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Genesis 10: The Table of Nations

A 30,000 ft. look at God's government of the world before we trace His redemptive plan through Abraham and his posterity.

Reader Thoughts and Questions

Have any questions? Do you see Christ is another way, or do you have any additional points of application from the chapter? Please share.

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Chapter Notes


  • This chapter details the first branching out of Noah’s posterity, which filled the earth. Often referred to as the Table of Nations, the root of all nations can be found here. Josephus, the first century Jewish historian, has some fascinating insight that provides a stepping stone between what we have in the Bible and the nations we have today. 

  • However, the main issue to see here is the miraculous preservation of the line to the promised seed. That is of primary importance. God zooms out so we see the nations develop, before focusing upon Abraham and his posterity. 

  • The chapter also introduces us to Nimrod, perhaps one of the early monarch-type characters of the ancient world.


  • I find it interesting that the order of Noah’s sons listed in v. 1, is not the order given in what follows. Different reasons have been suggested, and it is something you can think about. 

  • We can’t explore every nation, but let us consider a number of observations…

  • v. 2 ff. - Japheth gives us the Indo-European peoples. Most of these people will not feature much in the Old Testament. See v. 5 - many of us are from these “isles of the gentiles,” and the prophecy of Isaiah 42:4 has been fulfilled in part in us, “the isles shall wait for his law.” What grace there is in Christ to us who were so far from the truth. Through Christ we are now fellow-heirs and of the same body as believing Jews.

  • v. 8–10 introduces us to Nimrod and Babylon. “Mighty” can be positive or negative, but in this case it is negative. Nimrod is a rebel. Many believe his hunting skills were renown because he killed men. He was also an empire builder or ruler, with Babylon being most notable. 

  • The language “before the Lord” reminds us of how Satan is recorded as being “before the Lord” in Job. Calvin suggests that the language intimates, “that Nimrod attempted to raise himself above the order of men; just as proud men become transported by a vain self-confidence, that they may look down as from the clouds upon others.” Nimrod may have been what is referred to as a Nam Lugal, endeavoring through tyranny to enforce centrality of government and uniformity of culture.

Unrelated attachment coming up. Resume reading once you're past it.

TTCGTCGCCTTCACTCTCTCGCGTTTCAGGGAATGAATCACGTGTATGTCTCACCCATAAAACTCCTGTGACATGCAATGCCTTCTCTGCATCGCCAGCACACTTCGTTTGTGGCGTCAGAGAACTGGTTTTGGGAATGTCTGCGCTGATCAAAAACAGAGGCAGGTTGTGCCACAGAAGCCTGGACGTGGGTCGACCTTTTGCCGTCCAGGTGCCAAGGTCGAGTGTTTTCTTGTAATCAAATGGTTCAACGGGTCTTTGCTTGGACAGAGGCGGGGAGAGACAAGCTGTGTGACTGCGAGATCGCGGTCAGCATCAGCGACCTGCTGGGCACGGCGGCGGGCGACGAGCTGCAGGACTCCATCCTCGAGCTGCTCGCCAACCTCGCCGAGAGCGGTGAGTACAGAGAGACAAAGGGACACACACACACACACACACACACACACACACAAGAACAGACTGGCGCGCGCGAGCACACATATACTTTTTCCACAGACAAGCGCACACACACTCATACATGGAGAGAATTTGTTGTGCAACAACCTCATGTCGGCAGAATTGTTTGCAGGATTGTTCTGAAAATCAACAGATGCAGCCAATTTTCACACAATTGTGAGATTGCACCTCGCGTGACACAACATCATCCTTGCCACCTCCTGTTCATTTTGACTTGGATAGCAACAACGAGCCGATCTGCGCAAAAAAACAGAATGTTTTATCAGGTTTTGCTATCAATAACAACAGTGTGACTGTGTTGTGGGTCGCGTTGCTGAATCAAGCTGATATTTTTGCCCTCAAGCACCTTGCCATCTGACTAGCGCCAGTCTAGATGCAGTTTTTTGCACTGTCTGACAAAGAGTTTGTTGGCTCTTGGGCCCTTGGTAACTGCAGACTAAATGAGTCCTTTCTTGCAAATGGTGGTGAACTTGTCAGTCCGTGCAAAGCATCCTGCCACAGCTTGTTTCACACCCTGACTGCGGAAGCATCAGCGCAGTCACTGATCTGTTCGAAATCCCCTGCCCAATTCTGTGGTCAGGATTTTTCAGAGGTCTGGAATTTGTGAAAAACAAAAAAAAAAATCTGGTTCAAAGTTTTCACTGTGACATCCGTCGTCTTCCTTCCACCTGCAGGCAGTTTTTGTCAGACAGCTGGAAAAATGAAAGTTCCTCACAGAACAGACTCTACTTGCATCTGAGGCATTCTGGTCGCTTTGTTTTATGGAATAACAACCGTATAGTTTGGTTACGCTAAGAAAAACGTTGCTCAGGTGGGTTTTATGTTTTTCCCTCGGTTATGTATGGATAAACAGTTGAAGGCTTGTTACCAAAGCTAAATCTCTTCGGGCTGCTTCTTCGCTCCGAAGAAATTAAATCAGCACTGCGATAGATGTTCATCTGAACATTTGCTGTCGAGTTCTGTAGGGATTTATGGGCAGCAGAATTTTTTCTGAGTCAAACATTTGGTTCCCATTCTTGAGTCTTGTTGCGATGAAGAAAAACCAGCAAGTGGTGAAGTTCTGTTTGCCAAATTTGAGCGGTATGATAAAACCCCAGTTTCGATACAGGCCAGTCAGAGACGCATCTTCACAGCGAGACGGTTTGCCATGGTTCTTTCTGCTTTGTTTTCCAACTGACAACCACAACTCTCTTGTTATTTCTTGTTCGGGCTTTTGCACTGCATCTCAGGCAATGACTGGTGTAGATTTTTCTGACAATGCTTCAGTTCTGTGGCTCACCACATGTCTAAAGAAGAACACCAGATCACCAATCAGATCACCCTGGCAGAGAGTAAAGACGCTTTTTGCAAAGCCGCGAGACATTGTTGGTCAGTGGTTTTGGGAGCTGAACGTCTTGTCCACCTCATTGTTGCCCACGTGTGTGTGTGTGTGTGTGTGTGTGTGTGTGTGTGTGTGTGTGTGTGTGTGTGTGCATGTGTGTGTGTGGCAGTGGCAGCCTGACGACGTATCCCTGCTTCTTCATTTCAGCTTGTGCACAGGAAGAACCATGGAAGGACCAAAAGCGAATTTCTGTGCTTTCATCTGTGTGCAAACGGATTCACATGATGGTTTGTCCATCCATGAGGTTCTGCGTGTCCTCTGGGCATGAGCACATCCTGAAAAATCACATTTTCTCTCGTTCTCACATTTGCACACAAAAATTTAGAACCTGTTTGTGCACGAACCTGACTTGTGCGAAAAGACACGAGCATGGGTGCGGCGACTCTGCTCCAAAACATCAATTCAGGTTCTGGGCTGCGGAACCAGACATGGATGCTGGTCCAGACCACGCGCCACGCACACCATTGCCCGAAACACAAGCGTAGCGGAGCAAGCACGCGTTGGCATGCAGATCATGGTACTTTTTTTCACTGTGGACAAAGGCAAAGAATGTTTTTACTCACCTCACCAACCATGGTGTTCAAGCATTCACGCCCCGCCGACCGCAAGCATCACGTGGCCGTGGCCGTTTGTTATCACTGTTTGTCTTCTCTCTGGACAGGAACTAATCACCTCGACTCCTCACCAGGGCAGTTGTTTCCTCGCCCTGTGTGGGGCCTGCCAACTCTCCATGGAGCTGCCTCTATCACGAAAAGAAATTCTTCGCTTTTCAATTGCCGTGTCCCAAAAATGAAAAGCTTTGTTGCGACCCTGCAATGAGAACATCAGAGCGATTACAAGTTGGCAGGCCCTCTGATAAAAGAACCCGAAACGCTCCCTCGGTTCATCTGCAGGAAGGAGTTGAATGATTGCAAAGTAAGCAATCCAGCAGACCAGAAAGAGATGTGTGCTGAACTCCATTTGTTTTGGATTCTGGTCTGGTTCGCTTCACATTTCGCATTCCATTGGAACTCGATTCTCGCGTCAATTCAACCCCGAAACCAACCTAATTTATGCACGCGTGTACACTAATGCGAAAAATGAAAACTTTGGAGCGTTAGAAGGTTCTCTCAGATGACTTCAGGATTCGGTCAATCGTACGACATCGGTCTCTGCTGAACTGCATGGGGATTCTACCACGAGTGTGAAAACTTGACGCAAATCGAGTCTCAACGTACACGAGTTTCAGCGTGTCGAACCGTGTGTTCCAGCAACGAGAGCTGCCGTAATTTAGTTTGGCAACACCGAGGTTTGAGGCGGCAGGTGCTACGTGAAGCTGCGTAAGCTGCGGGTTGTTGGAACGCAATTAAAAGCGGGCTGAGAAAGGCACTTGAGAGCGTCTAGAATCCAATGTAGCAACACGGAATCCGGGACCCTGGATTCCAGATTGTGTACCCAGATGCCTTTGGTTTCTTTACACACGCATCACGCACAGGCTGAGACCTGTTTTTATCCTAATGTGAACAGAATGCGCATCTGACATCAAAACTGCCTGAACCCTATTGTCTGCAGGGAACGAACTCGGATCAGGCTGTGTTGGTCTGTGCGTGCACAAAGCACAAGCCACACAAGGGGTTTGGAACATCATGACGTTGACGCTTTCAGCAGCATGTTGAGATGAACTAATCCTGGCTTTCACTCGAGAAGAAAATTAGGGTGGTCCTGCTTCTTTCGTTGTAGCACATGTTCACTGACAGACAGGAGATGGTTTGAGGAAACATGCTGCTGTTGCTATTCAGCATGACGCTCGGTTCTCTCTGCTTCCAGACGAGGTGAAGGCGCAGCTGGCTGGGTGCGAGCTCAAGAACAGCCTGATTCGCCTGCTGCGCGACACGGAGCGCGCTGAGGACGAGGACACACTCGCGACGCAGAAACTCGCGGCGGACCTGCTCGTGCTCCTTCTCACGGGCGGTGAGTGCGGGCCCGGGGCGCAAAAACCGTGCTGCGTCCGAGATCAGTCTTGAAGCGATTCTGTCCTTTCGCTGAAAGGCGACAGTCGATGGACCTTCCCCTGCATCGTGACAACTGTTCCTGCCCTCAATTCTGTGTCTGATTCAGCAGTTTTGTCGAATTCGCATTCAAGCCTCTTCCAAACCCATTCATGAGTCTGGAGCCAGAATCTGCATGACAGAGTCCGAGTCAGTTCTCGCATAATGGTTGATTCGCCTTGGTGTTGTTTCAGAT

• v. 25 - this is not referring to a separation of continents, but points to the next chapter and God bringing confusion through languages. Thus, Peleg actually typifies Christ, “Suppose ye that I am come to give peace on earth? I tell you, Nay; but rather division (Luke 12:51).

  • A repeated phrase in vv. 5, 20, 31 “after his/their tongues establishes the fact that this chapter sets the stage for God’s judgment of confusion through languages.”


  1. Though God has a particular story to tell through Christ and His Church, His eye is upon the entire world, governing all affairs. Genesis 10 shows that God has His hand on a particular line, while the nations rage in enmity against Christ and His people.

  2. There is no room for racism. We all descend from a common ancestor. We are all cousins. Here we get an insight into what Paul said in Acts 17:26, that God “hath made of one blood all nations of men for to dwell on all the face of the earth, and hath determined the times before appointed, and the bounds of their habitation.” The most meaningful division of men is between the saved and unsaved. 

  3. Children, Babylon is representative of the world. In Revelation we see the final destruction of Babylon. We are to come out of her. But to go where? Christ! Christ is the only way out of Babylon. 

  4. Be careful not to follow the charisma and celebrity of Nimrod-style characters that promise the world in business, church, or politics. Only Jesus Christ is to have our absolute loyalty. Others will disappoint. He will not.

  5. Finally, we see our mission. All these nations and their descendants need Christ. 70 nations are mentioned here, and it is no accident that along with the 12, Christ had 70 disciples. They were to reach the world. Maybe God is calling you to preach His Word?

Family Worship Companion
Family Worship Companion
Armen Thomassian